When a hotel becomes a crime scene, there is little an owner or manager can do to ward off publicity.
But a hotel can recover from a crisis and save its image if it has a plan in place to deal with the aftermath of a high-profile incident.
Hotel crime has escalated around the world, and the U.S. is no exception.
Some U.S. hotels have been indelibly marked by crime. No matter if the hotel redesigns or even closes, the site is known forever for the high-profile incident.
In a few cases, owners have embraced the notoriety and actually made it work for their business.
In this episode we talk to Nancy Patel, who acquired a Texas hotel without knowing its infamy.
We also talk to Chris Daly, a hospitality PR expert who specializes in crisis communication, and with hotelier Imesh Vaidya who has been a spokesman for his city’s lodging community in the aftermath of hotel-related crimes.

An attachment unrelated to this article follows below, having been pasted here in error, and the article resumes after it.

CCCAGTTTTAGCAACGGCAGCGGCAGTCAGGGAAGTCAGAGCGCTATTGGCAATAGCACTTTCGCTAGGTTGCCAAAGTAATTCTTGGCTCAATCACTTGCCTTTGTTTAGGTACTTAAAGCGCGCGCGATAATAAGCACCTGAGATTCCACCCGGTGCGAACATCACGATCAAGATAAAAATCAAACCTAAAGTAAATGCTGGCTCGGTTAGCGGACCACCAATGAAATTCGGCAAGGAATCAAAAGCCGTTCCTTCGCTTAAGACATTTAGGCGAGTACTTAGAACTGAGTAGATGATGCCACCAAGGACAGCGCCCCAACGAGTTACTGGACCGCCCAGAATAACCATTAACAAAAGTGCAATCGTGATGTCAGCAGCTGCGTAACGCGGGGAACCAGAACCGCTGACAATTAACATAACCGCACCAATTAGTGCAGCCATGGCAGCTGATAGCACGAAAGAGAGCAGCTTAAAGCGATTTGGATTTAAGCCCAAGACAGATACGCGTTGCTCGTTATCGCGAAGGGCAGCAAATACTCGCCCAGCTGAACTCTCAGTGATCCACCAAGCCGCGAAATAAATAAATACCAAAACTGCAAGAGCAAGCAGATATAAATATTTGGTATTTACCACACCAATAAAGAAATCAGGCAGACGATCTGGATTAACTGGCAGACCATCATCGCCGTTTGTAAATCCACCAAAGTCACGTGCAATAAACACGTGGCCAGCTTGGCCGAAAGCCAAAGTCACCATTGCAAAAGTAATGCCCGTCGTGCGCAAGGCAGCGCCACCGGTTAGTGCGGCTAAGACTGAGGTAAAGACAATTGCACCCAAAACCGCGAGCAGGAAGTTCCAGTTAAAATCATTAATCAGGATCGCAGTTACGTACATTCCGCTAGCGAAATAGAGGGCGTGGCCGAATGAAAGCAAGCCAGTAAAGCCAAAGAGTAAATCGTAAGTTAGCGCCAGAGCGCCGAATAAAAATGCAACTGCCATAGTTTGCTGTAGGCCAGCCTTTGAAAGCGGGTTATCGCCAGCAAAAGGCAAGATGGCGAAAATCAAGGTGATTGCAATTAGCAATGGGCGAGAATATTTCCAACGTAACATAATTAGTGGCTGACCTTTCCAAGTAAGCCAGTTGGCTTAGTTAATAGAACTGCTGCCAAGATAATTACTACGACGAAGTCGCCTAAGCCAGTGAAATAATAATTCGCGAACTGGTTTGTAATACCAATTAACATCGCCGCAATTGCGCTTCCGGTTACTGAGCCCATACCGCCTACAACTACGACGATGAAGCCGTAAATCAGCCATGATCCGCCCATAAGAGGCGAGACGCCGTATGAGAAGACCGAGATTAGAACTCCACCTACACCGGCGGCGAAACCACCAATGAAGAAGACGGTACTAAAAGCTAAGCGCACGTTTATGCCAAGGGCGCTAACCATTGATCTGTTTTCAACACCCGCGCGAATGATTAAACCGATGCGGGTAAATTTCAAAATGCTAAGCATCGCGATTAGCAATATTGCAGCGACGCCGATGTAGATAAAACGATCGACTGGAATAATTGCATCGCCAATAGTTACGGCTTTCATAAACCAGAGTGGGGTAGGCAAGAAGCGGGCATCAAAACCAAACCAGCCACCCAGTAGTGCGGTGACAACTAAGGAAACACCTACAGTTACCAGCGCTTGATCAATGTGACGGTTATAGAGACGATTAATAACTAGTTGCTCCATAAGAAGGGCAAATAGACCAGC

More than 20 years ago, a team of hotel industry consultants and asset managers got together to figure out how much hotels in the U.S. spend each year on property improvements and maintenance. The idea was if owners and operators know in advance what it will cost to keep a hotel property up to date read more
When Robb Monkman was a college student, he and his roommates were robbed at gunpoint. The home invasion and hostage taking rocked Monkman to his core and determined the course of his career. Monkman is founder and CEO of ReactMobile, which provides electronic security devices, or panic buttons, for businesses, including the hospitality industry. ReactMobile read more